Take the 2-minute tour ×
Physics Stack Exchange is a question and answer site for active researchers, academics and students of physics. It's 100% free, no registration required.

I am always dubious when I need write Schrödinger equation: do I write $\partial / \partial t$ or $d/dt$ ?

I suppose it depends on the space in which it is considered. How?

share|improve this question
add comment

1 Answer

The most general Schrödinger equation has total derivatives $$ i\hbar \frac{d}{dt}|\psi\rangle = \hat H |\psi\rangle $$ because the state vector $|\psi\rangle$ only depends on one variable, $t$. It's a complicated object that knows about the probability of anything in the given state, but this is hidden "inside" the state vector.

However, if you rewrite the state vector in a given representation, e.g. as $\psi(t,x,y,z,X,Y,Z)$ for the wave function of two particles, then the dependence on $x,y,z,X,Y,Z$, the coordinates of two particles, is put on equal footing with the $t$-dependence, and therefore the $t$-derivatives have to be written as partial ones, $\partial/\partial t$, to emphasize that $x,y,z,X,Y,Z$ are kept fixed during the differentiation. $$ i\hbar \frac{\partial}{\partial t}\psi(t,x,y,z,X,Y,Z) = \hat H \psi(t,x,y,z,X,Y,Z) $$ where the Hamiltonian contains things like the kinetic energy of the first particle $$ \hat H = \dots -\frac{\hbar^2}{2m} \left( \frac{\partial^2}{\partial x^2} + \frac{\partial^2}{\partial y^2} + \frac{\partial^2}{\partial z^2} \right)+\dots $$ and similarly the kinetic energy of the second particle $$ \hat H = \dots -\frac{\hbar^2}{2M} \left( \frac{\partial^2}{\partial X^2} + \frac{\partial^2}{\partial Y^2} + \frac{\partial^2}{\partial Z^2} \right)+\dots $$ Note that there are partial derivatives everywhere because $\psi$ is now not a "general state vector" whose information is compactified; it is a complex-valued function of many variables.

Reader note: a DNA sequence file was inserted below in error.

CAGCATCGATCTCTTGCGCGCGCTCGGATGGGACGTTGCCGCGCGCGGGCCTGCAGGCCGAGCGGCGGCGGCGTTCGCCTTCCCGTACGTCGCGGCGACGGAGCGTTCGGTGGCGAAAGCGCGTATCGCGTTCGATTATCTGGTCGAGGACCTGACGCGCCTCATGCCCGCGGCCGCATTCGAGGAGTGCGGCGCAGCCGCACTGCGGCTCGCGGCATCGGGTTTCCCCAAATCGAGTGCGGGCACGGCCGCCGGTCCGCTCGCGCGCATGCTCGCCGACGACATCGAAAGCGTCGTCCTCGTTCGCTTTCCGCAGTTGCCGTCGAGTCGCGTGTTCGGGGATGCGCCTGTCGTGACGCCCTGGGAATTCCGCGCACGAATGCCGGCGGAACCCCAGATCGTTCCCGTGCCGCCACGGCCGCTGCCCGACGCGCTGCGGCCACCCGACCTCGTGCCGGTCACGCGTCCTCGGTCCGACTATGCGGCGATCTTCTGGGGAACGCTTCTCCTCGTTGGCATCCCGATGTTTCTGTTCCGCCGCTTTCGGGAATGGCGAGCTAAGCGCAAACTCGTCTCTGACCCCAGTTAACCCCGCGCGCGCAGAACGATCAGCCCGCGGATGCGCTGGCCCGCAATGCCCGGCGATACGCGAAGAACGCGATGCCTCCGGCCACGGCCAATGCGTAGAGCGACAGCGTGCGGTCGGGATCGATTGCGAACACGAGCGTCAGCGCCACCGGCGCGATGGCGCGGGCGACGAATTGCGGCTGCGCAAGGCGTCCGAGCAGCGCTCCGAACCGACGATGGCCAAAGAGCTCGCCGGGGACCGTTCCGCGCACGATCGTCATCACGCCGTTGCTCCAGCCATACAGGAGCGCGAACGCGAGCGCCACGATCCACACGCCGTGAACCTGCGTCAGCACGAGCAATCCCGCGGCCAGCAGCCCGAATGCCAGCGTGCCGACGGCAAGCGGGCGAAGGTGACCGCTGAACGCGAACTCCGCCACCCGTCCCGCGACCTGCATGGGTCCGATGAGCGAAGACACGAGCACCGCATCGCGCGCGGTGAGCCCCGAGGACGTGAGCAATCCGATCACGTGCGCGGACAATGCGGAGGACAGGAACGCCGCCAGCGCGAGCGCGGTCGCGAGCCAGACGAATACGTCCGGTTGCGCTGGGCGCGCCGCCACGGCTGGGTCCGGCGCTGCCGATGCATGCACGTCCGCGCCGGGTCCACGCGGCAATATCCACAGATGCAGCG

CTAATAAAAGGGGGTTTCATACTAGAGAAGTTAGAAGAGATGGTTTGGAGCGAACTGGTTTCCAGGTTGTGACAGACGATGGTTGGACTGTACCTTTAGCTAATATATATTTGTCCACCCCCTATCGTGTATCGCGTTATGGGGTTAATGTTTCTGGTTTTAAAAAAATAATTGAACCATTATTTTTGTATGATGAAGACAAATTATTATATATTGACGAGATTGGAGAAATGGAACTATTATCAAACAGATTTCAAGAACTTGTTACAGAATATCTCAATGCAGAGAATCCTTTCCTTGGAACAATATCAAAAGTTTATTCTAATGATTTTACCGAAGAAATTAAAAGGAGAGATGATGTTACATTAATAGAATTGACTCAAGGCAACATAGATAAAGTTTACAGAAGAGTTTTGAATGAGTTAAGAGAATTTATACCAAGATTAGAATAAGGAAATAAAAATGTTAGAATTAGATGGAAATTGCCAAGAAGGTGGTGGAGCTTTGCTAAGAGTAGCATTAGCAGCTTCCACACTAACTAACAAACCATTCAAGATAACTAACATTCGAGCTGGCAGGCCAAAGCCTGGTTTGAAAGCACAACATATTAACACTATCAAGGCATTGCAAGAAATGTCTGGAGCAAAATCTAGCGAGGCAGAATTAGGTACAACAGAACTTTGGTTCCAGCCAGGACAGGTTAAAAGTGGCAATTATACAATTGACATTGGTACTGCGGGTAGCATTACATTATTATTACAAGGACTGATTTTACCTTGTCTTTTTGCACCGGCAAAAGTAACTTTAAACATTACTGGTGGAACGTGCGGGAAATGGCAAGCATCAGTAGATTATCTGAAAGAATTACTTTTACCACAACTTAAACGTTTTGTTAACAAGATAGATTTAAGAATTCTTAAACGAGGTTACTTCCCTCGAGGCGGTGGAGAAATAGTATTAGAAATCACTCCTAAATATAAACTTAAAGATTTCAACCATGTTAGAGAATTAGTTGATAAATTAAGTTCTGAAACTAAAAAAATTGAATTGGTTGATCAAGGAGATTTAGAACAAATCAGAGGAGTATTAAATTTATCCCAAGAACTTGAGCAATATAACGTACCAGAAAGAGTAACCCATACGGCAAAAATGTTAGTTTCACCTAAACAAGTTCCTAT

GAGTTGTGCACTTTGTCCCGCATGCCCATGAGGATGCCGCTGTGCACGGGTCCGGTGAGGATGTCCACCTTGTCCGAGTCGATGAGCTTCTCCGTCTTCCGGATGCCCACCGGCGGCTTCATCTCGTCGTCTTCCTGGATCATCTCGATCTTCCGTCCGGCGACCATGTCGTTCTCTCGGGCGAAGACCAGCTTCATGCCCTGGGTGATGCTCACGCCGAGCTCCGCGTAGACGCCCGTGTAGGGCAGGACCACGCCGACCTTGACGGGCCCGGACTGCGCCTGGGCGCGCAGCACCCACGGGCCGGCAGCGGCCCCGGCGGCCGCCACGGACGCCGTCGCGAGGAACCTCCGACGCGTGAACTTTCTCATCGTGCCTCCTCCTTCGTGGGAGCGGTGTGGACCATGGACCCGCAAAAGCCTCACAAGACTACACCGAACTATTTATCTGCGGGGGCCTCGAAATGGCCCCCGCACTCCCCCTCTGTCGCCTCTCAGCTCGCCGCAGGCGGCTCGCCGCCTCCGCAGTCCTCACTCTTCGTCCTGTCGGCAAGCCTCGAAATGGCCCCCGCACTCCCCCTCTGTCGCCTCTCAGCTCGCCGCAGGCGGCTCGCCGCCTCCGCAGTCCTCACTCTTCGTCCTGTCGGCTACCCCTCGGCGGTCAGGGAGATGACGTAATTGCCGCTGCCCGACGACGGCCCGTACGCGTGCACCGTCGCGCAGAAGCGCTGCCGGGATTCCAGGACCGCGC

share|improve this answer
    
Well, that is what I would have said. But both in my course and in Oxford quantum course $\partial$ is used instead of $d$ even in "the most general Schrödinger equation" ... So I am still not convinced. –  Isaac Jan 14 '12 at 10:20
add comment

Your Answer

 
discard

By posting your answer, you agree to the privacy policy and terms of service.

Not the answer you're looking for? Browse other questions tagged or ask your own question.